THE ROLE OF OXYGEN ON THE IN VITRO AND IN SITU ECOPHYSIOLOGY OF MARINE VIBRIO SPECIES
1 online resource (266 pages) : PDF
University of North Carolina at Charlotte
Hypoxia is an emerging concern in coastal ecosystems worldwide, and the number of areas experiencing hypoxia has increased exponentially in recent years. It is most prevalent in summer months when elevated temperatures lead to increased oxygen consumption by resident biota, reduced oxygen solubility in sea water, and limited ventilation of these waters. In the face of a warming climate, there is uncertainty in how hypoxia will influence estuarine microbiota, especially in regards to opportunistic bacterial pathogens, and their impact on host species. The frequency at which they experience hypoxia, combined with the lack of understanding as to which factors are required for virulence, make Vibrio species an ideal model for studying hypoxia. The goals of this dissertation were to explore both the ecophysiology of the opportunistic human pathogen, V. vulnificus, and the host-pathogen interactions of V. coralliilyticus and the Eastern oyster Crassostrea virginica. Utilizing a variety of phenotypic, molecular, and next-generation sequencing techniques these studies have revealed a distinct response to both in vitro and in situ hypoxia. Furthermore, these studies allowed us to characterize the different responses of clinical and environmental genotypes of V. vulnificus, which has revealed important mechanisms for environmental maintenance and virulence. Additionally, these studies allowed us to describe the mechanisms that facilitated the rapid mortality in oysters exposed to hypoxia and V. coralliilyticus. Collectively, this dissertation contributes greatly to our understanding of hypoxia on representative Vibrio species, which has implications for both human and ocean health.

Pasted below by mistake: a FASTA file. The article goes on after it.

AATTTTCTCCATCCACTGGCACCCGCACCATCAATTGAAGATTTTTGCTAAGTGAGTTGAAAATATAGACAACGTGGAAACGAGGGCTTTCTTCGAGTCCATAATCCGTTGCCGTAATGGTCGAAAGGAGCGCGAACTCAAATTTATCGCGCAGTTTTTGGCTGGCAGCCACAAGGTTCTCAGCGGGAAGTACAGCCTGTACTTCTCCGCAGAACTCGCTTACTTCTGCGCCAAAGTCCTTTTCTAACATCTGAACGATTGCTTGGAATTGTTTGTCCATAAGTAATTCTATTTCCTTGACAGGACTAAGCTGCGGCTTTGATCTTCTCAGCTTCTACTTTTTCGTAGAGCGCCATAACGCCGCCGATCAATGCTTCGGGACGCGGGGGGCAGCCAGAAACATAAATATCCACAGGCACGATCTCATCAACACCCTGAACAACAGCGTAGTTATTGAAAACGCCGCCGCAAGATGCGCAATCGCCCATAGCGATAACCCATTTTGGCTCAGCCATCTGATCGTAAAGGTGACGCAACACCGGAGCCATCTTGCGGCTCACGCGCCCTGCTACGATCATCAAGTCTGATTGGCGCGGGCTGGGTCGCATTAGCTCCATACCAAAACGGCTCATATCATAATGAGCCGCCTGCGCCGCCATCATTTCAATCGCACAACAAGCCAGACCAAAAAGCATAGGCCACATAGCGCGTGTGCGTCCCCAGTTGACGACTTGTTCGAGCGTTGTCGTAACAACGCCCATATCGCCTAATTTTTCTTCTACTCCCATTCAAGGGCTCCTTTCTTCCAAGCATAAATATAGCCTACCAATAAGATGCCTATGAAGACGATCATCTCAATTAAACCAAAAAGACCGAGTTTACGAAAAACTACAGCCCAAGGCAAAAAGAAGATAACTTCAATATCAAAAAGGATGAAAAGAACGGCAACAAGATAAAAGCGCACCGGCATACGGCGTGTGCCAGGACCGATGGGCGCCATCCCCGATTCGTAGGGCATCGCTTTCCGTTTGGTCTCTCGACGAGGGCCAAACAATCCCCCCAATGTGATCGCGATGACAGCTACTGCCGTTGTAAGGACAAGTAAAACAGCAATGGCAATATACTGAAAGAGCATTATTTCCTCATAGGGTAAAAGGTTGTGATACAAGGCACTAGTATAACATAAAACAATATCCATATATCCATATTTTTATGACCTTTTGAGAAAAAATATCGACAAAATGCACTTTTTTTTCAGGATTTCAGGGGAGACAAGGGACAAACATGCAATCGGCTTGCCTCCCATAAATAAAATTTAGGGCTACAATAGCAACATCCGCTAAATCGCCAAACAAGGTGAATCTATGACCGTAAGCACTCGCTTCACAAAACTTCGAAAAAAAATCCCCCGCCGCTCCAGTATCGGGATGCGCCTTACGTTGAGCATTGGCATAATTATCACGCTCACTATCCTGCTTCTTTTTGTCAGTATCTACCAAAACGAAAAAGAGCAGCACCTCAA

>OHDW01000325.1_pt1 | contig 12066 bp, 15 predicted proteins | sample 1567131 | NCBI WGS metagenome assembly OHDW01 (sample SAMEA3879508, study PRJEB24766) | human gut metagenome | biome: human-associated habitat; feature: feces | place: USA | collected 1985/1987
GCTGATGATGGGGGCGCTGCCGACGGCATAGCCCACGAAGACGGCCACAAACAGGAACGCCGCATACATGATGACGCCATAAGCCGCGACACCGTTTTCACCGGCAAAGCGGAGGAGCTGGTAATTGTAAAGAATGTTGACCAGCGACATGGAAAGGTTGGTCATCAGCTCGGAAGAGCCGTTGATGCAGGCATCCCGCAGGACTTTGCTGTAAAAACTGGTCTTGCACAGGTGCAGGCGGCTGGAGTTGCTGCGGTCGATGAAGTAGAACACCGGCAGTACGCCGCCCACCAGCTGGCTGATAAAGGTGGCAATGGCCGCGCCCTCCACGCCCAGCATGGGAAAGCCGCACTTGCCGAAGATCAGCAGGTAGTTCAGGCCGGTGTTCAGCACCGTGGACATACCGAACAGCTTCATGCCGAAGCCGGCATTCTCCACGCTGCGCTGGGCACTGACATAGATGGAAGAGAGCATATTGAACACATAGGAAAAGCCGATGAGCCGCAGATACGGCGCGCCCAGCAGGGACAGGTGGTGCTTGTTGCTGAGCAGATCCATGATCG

Reitzel, AdamNoble, RachelBaker-Austin, CraigTroutman, Jerry
Thesis (Ph.D.)--University of North Carolina at Charlotte, 2018.
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